This is a very hard thing to explain in-game: not least because we don’t meet the writer. We have to inferher presence. Originally, the game’s script did this the obvious way: it begins with a writer saying “I hate writer’s block! How am I ever going to write this story?”, and quickly settles down into the story itself, “She looked like a lost little girl”. This establishes the narration as the writer’s voice and ensures it makes sense within the context of the game.
This works – but it’s messy because it creates two distinct narrative voices. The author’s (“I hate writer’s block!”) and the story’s (“She looked like a lost little girl”). Because we don’t really know which is which, we have to infer every time – and so there’s a constant dissonance. It’s hard to know who is telling the story. Also, writers tend not to ask themselves questions in their own prose, so the voice may not sound authentic to player.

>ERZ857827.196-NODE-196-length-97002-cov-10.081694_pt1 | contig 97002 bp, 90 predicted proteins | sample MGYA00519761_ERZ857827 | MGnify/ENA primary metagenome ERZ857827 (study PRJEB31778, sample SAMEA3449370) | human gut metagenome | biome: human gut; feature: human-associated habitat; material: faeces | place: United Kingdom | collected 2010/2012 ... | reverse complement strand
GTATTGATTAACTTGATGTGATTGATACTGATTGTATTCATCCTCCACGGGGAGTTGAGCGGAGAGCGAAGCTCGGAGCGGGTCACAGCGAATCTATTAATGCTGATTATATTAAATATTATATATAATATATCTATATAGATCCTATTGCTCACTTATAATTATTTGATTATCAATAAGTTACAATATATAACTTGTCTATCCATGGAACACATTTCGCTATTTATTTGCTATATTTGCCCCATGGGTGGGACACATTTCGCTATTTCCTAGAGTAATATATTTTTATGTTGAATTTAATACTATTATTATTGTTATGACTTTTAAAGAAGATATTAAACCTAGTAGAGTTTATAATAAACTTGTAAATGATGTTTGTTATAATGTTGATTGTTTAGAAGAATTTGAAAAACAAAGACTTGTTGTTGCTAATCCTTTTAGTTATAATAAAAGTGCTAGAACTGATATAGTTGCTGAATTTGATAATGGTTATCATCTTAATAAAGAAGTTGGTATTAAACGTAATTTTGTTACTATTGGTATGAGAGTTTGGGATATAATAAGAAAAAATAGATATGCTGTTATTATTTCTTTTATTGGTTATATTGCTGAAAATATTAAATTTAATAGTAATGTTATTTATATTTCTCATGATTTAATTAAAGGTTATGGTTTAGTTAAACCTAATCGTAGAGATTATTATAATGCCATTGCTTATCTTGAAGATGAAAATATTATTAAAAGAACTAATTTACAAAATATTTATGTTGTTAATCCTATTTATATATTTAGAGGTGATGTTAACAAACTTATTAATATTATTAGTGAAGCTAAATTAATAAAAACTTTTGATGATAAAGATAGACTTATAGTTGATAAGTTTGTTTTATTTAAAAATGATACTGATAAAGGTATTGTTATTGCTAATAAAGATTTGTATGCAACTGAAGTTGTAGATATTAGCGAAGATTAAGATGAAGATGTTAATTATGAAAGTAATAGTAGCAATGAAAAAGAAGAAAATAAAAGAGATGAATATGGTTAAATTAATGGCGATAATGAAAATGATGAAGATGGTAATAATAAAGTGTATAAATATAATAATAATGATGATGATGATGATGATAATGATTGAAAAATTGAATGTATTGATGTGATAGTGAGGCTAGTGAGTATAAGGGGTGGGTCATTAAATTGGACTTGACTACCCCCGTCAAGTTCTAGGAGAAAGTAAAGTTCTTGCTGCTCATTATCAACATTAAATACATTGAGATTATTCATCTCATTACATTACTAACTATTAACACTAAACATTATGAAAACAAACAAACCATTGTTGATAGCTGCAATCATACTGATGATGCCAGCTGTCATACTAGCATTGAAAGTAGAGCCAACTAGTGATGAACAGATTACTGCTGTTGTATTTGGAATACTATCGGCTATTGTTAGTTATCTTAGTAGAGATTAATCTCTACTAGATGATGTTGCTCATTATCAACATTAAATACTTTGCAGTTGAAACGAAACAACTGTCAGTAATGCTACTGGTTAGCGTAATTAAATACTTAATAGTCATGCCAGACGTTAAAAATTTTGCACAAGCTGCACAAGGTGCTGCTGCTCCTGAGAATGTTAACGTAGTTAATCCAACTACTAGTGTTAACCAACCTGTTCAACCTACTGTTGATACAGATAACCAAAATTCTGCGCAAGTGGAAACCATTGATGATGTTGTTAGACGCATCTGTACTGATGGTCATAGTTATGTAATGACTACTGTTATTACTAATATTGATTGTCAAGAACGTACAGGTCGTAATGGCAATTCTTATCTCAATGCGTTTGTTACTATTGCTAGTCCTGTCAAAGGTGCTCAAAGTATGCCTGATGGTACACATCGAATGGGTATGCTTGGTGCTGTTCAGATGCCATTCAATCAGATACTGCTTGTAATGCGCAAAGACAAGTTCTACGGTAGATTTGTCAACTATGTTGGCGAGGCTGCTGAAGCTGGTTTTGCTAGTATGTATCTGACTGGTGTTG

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A New Voice
I wanted to try and do something a bit more subtle and seamless: using a single voice that represents all the narration. I’ve tried to do this by presenting the story as a work-in-progress and showing the writer’s edits. The theory runs like this:
The game begins on a black, foggy screen. A blank canvas. Then some text appears: “Once upon a time”. This is how all fairy stories start, right? The player knows that a story is beginning. But the text is quickly erased character-by-character. The story has changed, the writer’s hand is revealed by implication.
The writer tries again, and this time she writes: “It was the best of times, it was the worst of times”. This is how Charles Dicken’s A Tale of Two Cities - the best-selling novel of all time – begins. Even if the player doesn’t follow the reference (and most won’t!), they should understand that the story has been restarted.